Hostile Environment. It is the catchphrase of a government that seems intent on wrecking the entire nation’s sense of security, including that of the unhoused, the improperly housed and the already housed.
This lack of security provided by the Government has been underlined incessantly in recent weeks – just as local elections are due.
Never have so many government departments shown themselves to be so inept or callous, or both.
This particularly applies to the departments which have a direct interest and responsibility for housing – along with the Treasury.
There is the Home Office, the cuddly name for an interior ministry with all that implies without the cuddles; the Department of Work and Pensions, ably failing the disabled, the homeless and the needy on benefits; and, of course, the Ministry of Housing, Communities and Local Government.
Will anything change now that Sajid Javid has departed from the last to go to the first, and as of yesterday, we have yet another new Housing Secretary of State in the form of James Brokenshire?
It seems doubtful.
A great swathe of government has its fingers in housing, one of the most basic of human needs along with health and education.
Yet, the Government ignores the social housing sector and arrogantly forces private landlords and agents into becoming unpaid minions (slave labourers?) for the Border Agency, which itself is considered unfit for purpose.
It conscripts sales and letting agents on behalf of the Financial Conduct Authority and contemptuously taxes housing transactions, never mind the cost, pain or debt it brings to the individual.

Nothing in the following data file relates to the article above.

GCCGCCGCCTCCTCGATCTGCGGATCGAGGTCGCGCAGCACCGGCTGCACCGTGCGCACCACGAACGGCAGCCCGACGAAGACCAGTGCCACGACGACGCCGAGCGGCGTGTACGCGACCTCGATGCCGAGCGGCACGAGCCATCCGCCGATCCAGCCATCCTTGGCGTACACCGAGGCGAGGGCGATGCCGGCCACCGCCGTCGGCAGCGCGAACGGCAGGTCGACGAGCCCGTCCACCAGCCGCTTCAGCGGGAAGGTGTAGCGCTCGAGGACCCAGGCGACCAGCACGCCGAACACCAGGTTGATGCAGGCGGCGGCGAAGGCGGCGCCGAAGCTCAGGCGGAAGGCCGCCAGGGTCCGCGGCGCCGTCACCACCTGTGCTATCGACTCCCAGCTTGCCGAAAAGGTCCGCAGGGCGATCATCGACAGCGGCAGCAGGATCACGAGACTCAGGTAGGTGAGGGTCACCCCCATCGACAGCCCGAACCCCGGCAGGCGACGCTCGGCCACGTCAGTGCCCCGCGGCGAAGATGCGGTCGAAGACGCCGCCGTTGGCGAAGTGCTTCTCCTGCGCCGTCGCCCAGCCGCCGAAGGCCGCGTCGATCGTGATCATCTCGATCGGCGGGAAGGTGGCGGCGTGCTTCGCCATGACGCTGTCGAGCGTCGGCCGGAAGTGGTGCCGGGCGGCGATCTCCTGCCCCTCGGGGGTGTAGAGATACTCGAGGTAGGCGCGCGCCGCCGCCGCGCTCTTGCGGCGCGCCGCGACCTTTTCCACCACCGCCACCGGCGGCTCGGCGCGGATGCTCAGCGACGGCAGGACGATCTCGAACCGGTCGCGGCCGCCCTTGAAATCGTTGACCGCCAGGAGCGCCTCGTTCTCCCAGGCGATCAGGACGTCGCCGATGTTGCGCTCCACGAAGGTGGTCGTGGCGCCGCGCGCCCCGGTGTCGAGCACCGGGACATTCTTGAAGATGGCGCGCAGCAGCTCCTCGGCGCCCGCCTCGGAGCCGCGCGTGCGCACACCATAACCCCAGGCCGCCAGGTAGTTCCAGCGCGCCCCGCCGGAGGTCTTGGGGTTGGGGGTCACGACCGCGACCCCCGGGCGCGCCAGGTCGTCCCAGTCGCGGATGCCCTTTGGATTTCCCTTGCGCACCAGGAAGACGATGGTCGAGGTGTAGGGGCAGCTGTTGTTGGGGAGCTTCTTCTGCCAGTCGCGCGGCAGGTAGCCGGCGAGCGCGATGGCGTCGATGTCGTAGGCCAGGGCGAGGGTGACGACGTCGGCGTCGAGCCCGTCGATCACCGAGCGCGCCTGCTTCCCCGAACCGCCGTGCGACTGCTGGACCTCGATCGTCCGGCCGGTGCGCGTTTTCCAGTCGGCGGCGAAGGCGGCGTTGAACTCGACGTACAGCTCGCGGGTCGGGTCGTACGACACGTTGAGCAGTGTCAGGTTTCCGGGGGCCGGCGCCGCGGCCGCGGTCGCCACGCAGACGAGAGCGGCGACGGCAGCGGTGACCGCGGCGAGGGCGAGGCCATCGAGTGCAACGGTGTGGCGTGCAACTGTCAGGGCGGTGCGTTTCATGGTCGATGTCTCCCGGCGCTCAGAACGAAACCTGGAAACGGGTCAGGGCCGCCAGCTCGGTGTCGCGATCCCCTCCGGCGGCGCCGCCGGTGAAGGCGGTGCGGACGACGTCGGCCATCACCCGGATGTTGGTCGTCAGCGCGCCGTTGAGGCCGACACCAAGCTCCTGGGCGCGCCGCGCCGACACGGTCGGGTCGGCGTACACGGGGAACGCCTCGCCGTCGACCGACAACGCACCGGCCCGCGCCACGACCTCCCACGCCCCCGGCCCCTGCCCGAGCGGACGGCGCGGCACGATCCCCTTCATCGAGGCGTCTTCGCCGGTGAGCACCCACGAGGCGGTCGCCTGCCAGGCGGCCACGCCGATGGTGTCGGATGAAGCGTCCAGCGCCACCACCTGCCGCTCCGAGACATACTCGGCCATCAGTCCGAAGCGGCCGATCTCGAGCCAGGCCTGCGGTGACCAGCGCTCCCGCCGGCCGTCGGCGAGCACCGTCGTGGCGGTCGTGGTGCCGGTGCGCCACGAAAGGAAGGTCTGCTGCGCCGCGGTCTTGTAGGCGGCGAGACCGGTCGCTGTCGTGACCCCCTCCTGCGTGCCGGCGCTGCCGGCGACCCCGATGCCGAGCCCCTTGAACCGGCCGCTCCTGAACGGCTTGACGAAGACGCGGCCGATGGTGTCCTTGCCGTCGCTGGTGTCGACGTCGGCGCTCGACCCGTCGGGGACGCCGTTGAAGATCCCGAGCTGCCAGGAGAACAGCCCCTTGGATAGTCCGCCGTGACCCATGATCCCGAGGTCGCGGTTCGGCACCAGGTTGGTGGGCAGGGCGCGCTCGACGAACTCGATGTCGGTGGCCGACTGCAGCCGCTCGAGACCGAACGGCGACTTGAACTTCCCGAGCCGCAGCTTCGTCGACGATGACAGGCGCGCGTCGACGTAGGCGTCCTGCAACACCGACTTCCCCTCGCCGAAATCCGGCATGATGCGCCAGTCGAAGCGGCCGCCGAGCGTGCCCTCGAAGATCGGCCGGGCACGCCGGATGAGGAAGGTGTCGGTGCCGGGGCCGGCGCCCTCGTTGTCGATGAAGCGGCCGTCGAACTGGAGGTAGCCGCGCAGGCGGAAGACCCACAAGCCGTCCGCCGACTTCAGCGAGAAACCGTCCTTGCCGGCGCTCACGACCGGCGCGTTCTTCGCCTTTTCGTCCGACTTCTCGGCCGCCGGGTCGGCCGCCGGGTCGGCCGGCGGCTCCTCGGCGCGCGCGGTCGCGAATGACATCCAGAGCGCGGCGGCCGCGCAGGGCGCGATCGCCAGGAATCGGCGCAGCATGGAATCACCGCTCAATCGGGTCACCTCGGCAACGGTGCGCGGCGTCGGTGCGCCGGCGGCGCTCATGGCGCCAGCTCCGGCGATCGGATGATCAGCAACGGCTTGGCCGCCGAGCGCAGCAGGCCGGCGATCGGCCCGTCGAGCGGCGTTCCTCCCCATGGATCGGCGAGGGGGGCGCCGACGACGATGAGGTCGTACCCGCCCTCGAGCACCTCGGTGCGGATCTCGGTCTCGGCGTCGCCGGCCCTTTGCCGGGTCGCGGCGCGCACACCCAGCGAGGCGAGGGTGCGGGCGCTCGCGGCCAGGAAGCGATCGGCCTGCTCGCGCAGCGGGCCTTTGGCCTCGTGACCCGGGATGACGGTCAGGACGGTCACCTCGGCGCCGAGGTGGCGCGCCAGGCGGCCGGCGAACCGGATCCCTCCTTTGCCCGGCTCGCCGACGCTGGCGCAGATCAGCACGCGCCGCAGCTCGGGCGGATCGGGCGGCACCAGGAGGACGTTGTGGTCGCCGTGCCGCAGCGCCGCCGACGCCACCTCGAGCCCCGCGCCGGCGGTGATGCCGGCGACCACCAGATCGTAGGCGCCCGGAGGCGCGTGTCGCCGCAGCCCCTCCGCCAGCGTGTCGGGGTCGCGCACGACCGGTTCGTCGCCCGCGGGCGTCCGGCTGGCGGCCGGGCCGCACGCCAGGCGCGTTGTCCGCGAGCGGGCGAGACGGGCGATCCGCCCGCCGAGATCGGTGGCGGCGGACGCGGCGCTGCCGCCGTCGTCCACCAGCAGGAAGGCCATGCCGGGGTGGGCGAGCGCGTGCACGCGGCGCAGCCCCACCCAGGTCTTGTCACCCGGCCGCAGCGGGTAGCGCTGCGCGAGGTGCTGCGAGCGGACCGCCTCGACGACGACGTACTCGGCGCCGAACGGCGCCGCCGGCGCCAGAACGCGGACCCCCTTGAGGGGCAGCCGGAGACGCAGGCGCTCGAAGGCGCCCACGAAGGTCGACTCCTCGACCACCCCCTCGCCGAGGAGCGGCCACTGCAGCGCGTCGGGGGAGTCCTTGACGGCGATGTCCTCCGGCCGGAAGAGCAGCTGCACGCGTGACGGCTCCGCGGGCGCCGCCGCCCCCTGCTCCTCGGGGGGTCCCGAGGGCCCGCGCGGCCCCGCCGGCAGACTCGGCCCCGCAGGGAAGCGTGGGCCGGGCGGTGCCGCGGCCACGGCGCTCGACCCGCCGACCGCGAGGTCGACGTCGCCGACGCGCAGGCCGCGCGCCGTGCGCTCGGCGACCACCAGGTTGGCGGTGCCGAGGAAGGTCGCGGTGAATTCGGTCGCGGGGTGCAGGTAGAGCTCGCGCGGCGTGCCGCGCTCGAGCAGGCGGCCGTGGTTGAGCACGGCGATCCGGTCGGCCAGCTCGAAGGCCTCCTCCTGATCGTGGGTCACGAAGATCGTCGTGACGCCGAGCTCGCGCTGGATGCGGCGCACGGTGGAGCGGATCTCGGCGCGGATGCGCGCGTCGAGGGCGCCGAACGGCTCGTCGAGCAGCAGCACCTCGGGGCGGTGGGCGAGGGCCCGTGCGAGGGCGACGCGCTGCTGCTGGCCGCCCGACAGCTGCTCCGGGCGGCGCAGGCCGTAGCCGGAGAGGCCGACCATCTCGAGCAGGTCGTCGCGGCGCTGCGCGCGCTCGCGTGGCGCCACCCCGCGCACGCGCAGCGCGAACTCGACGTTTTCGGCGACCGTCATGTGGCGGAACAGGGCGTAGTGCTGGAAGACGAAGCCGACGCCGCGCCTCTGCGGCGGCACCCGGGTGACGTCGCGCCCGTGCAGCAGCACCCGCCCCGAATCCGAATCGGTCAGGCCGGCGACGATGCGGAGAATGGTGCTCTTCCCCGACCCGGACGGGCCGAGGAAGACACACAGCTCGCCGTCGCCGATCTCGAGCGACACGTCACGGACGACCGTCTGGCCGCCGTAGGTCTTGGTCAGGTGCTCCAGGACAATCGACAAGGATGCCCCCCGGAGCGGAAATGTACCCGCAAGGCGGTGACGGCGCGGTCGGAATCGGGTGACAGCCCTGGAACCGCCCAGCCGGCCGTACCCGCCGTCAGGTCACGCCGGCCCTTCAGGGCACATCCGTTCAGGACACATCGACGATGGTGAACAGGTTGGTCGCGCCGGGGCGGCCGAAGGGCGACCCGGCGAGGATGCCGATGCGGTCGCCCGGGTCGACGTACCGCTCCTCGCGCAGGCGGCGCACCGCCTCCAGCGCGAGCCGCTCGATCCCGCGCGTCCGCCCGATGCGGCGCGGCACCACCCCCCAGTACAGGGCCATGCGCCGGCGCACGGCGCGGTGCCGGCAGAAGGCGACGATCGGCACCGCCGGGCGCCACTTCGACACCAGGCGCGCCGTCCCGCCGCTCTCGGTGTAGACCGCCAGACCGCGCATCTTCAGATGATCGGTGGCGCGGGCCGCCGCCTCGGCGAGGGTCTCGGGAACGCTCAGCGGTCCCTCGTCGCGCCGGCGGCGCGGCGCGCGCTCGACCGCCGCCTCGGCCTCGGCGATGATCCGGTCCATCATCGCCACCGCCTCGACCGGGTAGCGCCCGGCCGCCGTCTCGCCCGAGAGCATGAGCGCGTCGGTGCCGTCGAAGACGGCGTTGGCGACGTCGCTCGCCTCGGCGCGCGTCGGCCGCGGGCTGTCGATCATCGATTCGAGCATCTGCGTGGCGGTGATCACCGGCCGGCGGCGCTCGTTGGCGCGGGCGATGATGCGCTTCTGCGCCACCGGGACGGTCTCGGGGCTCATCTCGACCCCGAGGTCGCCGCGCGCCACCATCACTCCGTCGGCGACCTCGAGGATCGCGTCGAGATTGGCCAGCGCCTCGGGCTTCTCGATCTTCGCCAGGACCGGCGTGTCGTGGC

And there is no sign of this tragic farce coming to an end soon, no matter what signals the voters might send at the local elections on Thursday.
Help to Buy borrowers enticed into the market by the Government and coming to the end of their initial terms, will have to start paying interest and will often find themselves unable to remortgage to better terms as they are leaseholders liable to onerous ground rent increases.
They will find themselves in the same situation as the unfortunate buyers of starter homes in the the early nineties – with unsaleable properties and unaffordable costs.
Private sector landlords find themselves excoriated as rogues and forced into conducting border checks on tenants holding unreadable, but probably genuine, documentation.
Savage fines are payable for innocent mistakes, while tax concessions that made buy-to-let worthwhile are removed and the private rented sector itself diminishes.
Sales and letting agents who provide the experience and expertise that makes the housing market function are expected to demonstrate the skills of a financial regulatory authority and keep the international money launderers at bay.
Checking the provenance of buyers and tenants and their cash costs expensive time and effort even as the markets fall. Failure to spot a crook leads to draconian punishment.
Meanwhile, the home owners themselves hunker down, hoping that the Government won’t put new obstacles in the way of moving or improving by way of extra Stamp Duties that will make selling difficult and buying harder.
And the vulnerable in the care of the DWP find it increasingly difficult to find social housing or to rent privately.
Adding insult to injury, current government consultation papers were issued showing confusion between letting and managing agents, leaseholders and tenants, and – wait for it – ‘practise’ and ‘practice’.
However, the Government ordains it is the agents who must take an exam.
Thursday could be an interesting day and perhaps a foretaste of the future. Meanwhile housing operates in a hostile environment. It is a dismal scene of falling markets, fines, imprisonment and tax.
The new Housing Secretary has much to do. Whether he will be around long enough to even discover what needs to be done, let alone do any of it, is another matter.
- Malcolm Harrison is a regular commentator on the housing market